MA: Yes, with the truth. Also, whatever I inherit from my father, I inherit from my mother a deep reluctance to judge. If you said to my mother, 'I'm a junky, nymphomaniac, kleptomaniac.' She'd say, 'Of course, dear.' I was in Spain with her once, and we were walking down the street when the local spastic came past. He walked very oddly, like a marionette, with one eye here and one eye there. And he's very kindly treated by everyone in the street. My mother said as he walked past, 'I love living in Spain. I now regard that as completely normal.' There's a paragraph in London Fields where I tried to express this-about Keith: 'I try to imagine him as a child, being slapped by his dad for getting the score wrong . . .' And then I say: but hold on a minute, if you go that far back in anyone's life-you can't judge them. Because it's all there, it's all intelligible, it's all written. There's nothing they can do about it.

WS: And now, as Camus says, 'Every man is responsible for the nature of his own countenance.'

MA: I don't agree. The forty-year old in the new novel quotes that line, not exactly, but, 'By the age of forty every man has the face he deserves.' And he's looking in the mirror thinking, 'But no one deserves the face I've got. Not even Caligula or Mengele deserves this face.' And, in fact, that's true. You know, the grinning porn star, the handsome child-dismemberer, they all exist.

WS: But maybe not true of writers?

MA: Not true of people. Period.

WS: I don't know. I look in the mirror and think, 'You've got everything you deserve. It's written there.'

MA: I think it's a great remark because it describes the suspicion of the truth.

WS: There's a great New Yorker cartoon with the caption: 'The T-shirt of Dorian Gray,' which shows a sort of grinning, nerdish, Alfred E. Neuman figure with his face hideously distorted on the T-shirt he's wearing.

We've skirted round this, and I feel a reticence on your part to pin down this business of being a stranger in a strange land. Englishness specifically. And your generation of writers has been accused of attaching themselves to other countries. Barnes to France, yourself to America. Is this true? Are you English?

MA: Oh yes, inescapably. But sure, I do need the North Atlantic, just for air as much as anything else.

WS: And what about monoglotism? Again, I don't think it's something you say in your introduction to Lolita, but there is a penetration into the English language, from outside, that gives Nabokov's narrative voice a peculiarly distanced feeling.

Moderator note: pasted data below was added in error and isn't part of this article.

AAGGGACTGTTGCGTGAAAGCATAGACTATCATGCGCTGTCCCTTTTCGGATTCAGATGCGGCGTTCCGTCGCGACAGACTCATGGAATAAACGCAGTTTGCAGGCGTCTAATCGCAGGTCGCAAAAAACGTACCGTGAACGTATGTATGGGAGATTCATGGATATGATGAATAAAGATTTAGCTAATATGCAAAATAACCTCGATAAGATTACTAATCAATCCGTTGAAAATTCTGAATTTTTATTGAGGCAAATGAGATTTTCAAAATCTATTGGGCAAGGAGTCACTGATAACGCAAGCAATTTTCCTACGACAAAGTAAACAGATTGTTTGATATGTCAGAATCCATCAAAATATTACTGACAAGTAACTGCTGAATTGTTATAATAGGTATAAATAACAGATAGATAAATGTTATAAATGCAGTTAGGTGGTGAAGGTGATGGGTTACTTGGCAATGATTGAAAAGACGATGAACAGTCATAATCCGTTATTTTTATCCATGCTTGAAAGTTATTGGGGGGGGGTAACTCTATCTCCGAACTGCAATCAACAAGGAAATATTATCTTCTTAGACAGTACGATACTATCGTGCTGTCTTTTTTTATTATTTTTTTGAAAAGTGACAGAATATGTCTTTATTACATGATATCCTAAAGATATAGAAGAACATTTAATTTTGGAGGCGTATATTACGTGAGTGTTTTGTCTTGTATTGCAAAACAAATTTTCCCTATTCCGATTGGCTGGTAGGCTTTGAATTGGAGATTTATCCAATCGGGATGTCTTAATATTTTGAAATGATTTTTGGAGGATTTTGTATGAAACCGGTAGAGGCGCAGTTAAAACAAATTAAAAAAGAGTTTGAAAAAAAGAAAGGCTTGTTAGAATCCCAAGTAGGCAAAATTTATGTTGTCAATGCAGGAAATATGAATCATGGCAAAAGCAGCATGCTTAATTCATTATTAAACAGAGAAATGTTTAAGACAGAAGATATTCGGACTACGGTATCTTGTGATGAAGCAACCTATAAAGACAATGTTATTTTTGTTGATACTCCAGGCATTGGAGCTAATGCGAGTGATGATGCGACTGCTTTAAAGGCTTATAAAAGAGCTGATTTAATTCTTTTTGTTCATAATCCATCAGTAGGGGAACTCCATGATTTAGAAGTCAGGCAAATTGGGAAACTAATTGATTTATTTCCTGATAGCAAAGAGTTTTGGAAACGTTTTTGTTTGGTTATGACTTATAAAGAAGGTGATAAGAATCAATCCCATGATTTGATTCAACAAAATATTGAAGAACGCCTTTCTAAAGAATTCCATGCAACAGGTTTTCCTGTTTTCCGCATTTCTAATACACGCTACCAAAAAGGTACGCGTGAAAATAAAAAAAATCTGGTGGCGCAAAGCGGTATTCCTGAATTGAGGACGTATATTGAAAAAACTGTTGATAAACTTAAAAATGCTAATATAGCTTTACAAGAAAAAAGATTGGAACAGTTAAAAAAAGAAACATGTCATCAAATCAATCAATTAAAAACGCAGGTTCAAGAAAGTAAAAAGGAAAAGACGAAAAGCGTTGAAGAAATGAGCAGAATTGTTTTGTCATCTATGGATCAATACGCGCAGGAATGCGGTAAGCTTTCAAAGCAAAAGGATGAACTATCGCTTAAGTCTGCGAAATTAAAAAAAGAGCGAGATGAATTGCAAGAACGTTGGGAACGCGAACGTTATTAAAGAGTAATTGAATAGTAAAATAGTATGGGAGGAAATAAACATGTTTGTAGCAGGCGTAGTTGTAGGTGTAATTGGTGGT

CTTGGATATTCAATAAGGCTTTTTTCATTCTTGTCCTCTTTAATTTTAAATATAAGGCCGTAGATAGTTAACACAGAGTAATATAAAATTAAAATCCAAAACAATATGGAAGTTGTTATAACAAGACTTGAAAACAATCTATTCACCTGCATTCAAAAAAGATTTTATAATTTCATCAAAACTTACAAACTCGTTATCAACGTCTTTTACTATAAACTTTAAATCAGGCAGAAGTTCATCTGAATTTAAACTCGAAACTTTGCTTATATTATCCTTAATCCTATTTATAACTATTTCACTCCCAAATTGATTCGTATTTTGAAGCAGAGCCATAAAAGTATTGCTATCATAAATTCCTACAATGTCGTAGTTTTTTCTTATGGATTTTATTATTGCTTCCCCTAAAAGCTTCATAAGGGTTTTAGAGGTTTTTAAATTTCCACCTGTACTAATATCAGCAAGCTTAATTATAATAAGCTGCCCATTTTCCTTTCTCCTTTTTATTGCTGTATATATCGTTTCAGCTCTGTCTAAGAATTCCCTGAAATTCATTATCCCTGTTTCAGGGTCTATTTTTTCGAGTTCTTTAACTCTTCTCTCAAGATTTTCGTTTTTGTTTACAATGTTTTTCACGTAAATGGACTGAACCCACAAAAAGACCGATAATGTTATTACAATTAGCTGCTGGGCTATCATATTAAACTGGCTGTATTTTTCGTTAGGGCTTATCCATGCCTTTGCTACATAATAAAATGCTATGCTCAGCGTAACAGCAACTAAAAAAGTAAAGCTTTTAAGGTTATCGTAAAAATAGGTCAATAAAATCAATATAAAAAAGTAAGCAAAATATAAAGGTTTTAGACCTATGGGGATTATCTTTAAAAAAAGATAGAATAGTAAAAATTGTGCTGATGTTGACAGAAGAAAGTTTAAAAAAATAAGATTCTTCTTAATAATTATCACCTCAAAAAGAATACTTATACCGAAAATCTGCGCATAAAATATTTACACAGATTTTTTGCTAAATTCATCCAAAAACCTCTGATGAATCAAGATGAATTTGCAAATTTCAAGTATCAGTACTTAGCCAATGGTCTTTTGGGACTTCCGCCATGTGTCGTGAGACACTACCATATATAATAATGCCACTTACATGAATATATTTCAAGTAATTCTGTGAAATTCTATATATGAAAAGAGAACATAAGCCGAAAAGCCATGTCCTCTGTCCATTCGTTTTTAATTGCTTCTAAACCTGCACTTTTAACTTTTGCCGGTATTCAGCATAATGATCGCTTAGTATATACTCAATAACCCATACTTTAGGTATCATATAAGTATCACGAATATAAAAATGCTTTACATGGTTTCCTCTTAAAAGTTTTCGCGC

MA: There are very odd Russianisms: 'She had the cheek of taking my photograph.' But then again, for page upon page, startling intimacy with the English language, and terrific ear as well. They say the great twentieth-century writers are Conrad and Nabokov, because they had to come to the language from outside. I do suffer from monoglotism, and sometimes think that it would be nice to take a step out of the language and look back at it. But Nabokov made all these super-articulate laments for the beautiful plasticity of the Russian language he had abandoned; and yet, when he came to translate Lolita into Russian, he found it terribly limited.

WS: One knows intellectually that one's lexical palette is a lot bigger in English. In fact Russian is the only other language with as large a vocabulary.

MA: Whereas in Spanish they have only one word for walk. There's no slouch, or amble, or wander.

WS: In a way that's a problem for English writers now; there's no incentive to get out of the language. It's like being a child in a room full of sweeties; you needn't leave.

MA: Yes, I'm much more interested in how my novels go down in New Zealand than in France . . .

WS: Really?

MA: Oh yes. Because once it's translated, it's only half me. The historical accident of Americans speaking English is what's made it so encompassing. They were only two votes away from making it German.

WS: Is what attracts you to America the English view of it as being raunchy, emotionally immediate, lacking side? Lacking of class in that way, is that the appeal?

MA: The appeal is of another vast language center, really. But I think the greatest American export has really been one notion, and that is 'the cool.' That's an American idea-it's certainly not an English one.

WS: Perhaps Afro-American?

MA: I think just American.

WS: But I think there is a very powerful synergy between black and white. The modern popular song is an elision between traditional English ballad form and the 4/4 rhythm of Africa. It's a great myth that soul is black music; it's black/white music. And maybe 'cool' is black/white as well?

MA: Well, wherever it comes from, all Americans are capable of it-and the English aren't.